As cloud computing rapidly becomes more advanced, efficient and accessible, its popularity continues to grow. Research published by the International Data Group indicates that as many as 69% of modern businesses are already using cloud technology in some capacity, with further studies detailing that less than 1/3 of enterprise applications are expected to be hosted on traditional servers by the end of 2022.
This shouldn’t come as much of a surprise, considering that hosting information within the cloud is often more secure than doing so within traditional servers, and around 20% of cloud-users report data recovery in under 4 hours, but apprehensive adopters may be wondering exactly how all of this works.
For businesses that are still a little unsure of how best to approach the cloud, we’ve put together a comprehensive guide covering all common types of cloud computing, public, private and hybrid.
Public cloud computing
Let’s begin with public cloud computing, a market that’s expected to be worth $800 billion by 2025. In essence it’s an IT model built to offer computing services and infrastructure through a third-party provider, with data shared between multiple organizations and broadcast across the public internet.
Opting to use public cloud servers removes the need for businesses to host any information or services within their own costly data centers, instead paying a monthly or pay-per-use fee for access. Whilst operating within a public cloud server can be inexpensive, it’s not ideal for storing sensitive data or frequently used applications, as their public nature makes them harder to secure.
Public cloud computing is the most common form of this tech, with a great example being Microsoft Azure. A cloud server owned and maintained by Microsoft that allows its users to access a variety of email, office and storage applications without the need to invest in any extra hardware or software.
Private cloud computing
The basic premise of a private cloud service remains similar to that of a public server. For example, accessing data such as your IP camera cloud storage can be done remotely on both private and cloud servers. Though in this case your information will be contained within your own private data center, only to be accessed by your organization.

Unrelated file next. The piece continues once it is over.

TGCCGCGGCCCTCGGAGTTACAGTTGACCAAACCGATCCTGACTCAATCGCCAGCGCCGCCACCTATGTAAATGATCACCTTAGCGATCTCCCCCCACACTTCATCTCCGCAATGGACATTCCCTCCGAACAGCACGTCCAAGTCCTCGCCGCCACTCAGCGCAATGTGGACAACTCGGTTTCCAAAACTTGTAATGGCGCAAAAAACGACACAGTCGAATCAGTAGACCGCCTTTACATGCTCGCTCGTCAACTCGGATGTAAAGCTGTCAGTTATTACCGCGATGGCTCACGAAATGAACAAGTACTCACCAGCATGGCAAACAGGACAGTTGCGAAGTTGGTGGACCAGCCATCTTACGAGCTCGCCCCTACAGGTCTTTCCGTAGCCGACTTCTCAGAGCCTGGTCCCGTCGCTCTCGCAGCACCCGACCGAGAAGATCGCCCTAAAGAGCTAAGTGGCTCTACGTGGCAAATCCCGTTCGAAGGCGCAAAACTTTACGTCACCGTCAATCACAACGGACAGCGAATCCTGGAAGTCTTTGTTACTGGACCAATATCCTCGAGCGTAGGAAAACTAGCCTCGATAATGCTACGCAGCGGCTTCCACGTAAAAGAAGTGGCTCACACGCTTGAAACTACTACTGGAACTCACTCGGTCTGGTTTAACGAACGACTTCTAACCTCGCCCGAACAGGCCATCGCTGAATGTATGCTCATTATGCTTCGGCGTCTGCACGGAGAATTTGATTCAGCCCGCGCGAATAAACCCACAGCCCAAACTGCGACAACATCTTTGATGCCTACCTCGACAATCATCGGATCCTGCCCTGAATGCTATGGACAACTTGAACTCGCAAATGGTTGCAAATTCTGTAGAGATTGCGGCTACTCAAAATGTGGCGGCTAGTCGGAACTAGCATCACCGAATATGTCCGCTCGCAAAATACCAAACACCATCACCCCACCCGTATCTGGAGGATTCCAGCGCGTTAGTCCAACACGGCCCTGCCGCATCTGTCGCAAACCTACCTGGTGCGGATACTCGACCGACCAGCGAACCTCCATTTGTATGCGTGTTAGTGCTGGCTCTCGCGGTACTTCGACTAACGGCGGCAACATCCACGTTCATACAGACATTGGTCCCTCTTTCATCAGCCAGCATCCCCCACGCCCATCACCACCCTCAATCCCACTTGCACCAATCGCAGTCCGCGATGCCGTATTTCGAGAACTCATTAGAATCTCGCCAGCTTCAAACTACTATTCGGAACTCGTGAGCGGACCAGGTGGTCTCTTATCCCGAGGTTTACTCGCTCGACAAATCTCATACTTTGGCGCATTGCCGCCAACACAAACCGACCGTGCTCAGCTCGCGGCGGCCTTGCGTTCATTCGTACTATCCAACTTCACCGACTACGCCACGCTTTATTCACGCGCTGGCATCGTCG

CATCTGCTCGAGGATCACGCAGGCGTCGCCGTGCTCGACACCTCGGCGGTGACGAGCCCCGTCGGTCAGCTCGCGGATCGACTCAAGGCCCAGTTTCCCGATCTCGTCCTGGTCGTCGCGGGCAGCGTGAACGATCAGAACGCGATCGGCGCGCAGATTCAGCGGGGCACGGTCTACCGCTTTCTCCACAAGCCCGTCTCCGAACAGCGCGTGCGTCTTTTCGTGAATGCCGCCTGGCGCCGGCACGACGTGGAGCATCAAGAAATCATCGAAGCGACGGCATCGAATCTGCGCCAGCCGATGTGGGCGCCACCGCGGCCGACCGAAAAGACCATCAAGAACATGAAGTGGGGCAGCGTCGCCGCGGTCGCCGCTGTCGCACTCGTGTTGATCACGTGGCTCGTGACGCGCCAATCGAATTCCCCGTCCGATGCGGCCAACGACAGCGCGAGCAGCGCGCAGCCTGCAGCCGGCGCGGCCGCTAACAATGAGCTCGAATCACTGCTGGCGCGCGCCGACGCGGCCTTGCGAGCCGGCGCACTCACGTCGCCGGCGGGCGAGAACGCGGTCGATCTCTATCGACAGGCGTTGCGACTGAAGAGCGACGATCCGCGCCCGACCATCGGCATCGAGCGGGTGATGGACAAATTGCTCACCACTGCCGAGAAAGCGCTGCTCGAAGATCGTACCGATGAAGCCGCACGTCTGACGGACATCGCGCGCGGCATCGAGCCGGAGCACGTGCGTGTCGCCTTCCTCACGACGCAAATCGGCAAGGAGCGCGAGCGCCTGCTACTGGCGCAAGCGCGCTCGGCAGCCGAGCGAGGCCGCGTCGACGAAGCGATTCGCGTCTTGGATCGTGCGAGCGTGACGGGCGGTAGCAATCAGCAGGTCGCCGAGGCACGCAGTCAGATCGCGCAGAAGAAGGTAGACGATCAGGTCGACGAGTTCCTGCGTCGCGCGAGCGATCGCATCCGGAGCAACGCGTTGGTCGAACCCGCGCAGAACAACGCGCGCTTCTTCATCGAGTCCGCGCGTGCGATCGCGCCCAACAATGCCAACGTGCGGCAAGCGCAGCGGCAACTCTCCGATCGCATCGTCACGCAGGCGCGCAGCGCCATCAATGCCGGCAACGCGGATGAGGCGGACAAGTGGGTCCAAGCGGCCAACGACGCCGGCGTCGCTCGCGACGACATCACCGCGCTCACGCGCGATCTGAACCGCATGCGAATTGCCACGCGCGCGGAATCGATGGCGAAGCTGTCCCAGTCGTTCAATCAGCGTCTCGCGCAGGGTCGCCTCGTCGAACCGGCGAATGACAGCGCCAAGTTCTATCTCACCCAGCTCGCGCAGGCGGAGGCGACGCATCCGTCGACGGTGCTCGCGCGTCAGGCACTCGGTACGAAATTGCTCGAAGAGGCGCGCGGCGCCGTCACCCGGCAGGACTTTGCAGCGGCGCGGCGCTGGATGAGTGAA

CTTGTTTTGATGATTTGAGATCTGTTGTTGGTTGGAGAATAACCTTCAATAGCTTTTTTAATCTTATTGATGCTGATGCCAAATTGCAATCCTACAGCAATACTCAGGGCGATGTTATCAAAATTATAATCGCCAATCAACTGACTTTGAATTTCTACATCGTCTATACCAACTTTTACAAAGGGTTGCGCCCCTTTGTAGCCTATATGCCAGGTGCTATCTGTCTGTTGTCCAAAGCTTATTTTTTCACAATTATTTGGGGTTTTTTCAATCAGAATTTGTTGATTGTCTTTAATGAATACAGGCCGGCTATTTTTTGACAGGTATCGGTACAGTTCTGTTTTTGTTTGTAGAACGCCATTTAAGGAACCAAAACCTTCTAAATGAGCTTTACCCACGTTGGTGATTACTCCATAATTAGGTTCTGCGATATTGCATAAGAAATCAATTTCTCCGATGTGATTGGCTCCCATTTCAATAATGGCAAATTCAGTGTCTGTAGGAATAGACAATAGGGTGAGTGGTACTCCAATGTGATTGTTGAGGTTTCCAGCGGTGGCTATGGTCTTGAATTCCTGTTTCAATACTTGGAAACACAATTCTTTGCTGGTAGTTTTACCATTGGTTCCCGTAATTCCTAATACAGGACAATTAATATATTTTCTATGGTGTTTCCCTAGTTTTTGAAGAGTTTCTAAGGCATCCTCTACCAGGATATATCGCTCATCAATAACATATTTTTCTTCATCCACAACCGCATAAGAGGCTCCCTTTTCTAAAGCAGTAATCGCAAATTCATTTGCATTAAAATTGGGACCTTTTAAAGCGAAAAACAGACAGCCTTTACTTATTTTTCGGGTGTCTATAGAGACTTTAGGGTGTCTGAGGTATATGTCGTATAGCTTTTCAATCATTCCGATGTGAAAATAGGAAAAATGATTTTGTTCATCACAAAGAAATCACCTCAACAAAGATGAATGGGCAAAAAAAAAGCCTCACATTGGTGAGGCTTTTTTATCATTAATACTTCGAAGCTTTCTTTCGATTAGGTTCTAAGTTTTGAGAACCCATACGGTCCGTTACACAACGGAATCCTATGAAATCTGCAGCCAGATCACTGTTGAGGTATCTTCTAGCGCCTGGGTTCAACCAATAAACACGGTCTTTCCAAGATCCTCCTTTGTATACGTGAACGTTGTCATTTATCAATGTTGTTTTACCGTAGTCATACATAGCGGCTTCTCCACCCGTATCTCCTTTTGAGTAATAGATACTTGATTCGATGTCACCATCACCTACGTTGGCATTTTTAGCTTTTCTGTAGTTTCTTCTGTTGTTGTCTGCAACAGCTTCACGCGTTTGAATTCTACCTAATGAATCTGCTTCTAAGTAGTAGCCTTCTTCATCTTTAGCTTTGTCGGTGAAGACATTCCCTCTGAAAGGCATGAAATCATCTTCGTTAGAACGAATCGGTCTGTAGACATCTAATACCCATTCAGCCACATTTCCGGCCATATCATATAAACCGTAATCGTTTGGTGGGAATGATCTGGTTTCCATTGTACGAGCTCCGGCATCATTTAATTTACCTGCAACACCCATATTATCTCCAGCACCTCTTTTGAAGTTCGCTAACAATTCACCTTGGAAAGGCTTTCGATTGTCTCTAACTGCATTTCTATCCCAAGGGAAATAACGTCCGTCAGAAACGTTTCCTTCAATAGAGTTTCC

The services and infrastructure used within a private cloud service will always be maintained on a private network, with any and all hardware and software only accessible to your business. This allows private clouds to be customized in line with a business’s specific needs with ease, and offers a greater level of security, which is why private clouds are most popular amongst larger organizations.
Popular private cloud service providers include Hewlett Packard Enterprise, VMware and Dell, all of which offer businesses flexible cloud services with great control and scalability. Though the major downside to private cloud computing is represented by the increased costs associated with managing your own data center, alongside hiring dedicated IT experts to maintain your private infrastructure.
Hybrid cloud computing
Hybrid cloud computing aims to leverage the benefits of both public and private clouds to facilitate the movement of data and applications between these two environments. This variety of cloud computing combines the on-site infrastructure of a private cloud with the accessibility of a public server, offering a superior degree of flexibility to businesses as they scale their operations.
With the ability to store sensitive data and applications within your own private server, alongside frequently used services within an easily accessible public network, hybrid cloud computing allows for a great deal of control whilst helping businesses to meet regulatory and data sovereignty requirements.
To date, around 82% of large enterprises have adopted a hybrid cloud infrastructure, making this approach to cloud computing the most popular method in the business world, with Amazon’s AWS service currently accounting for 33% of the industry’s market share.
With 94% of all modern enterprises currently using some form of cloud services, it’s clear that cloud computing can offer a range of unrivaled benefits to companies of all sizes, though the choice to opt for a public, a private or a hybrid cloud network will depend on the specific needs of your organization.
Public clouds are the simplest systems to adopt, they cost far less to operate and require no maintenance, though as multiple organizations will have access to these servers your data will be a little less secure. Private clouds are ideal for larger companies, with sensitive data only accessible via your own private server, though the cost to install and maintain these systems can be quite great.
Oftentimes a hybrid cloud will be the most desirable option, combining the benefits of both public and private systems to allow for a greater deal of flexibility and scalability, but ultimately the ideal choice will depend on your businesses unique requirements and workflows.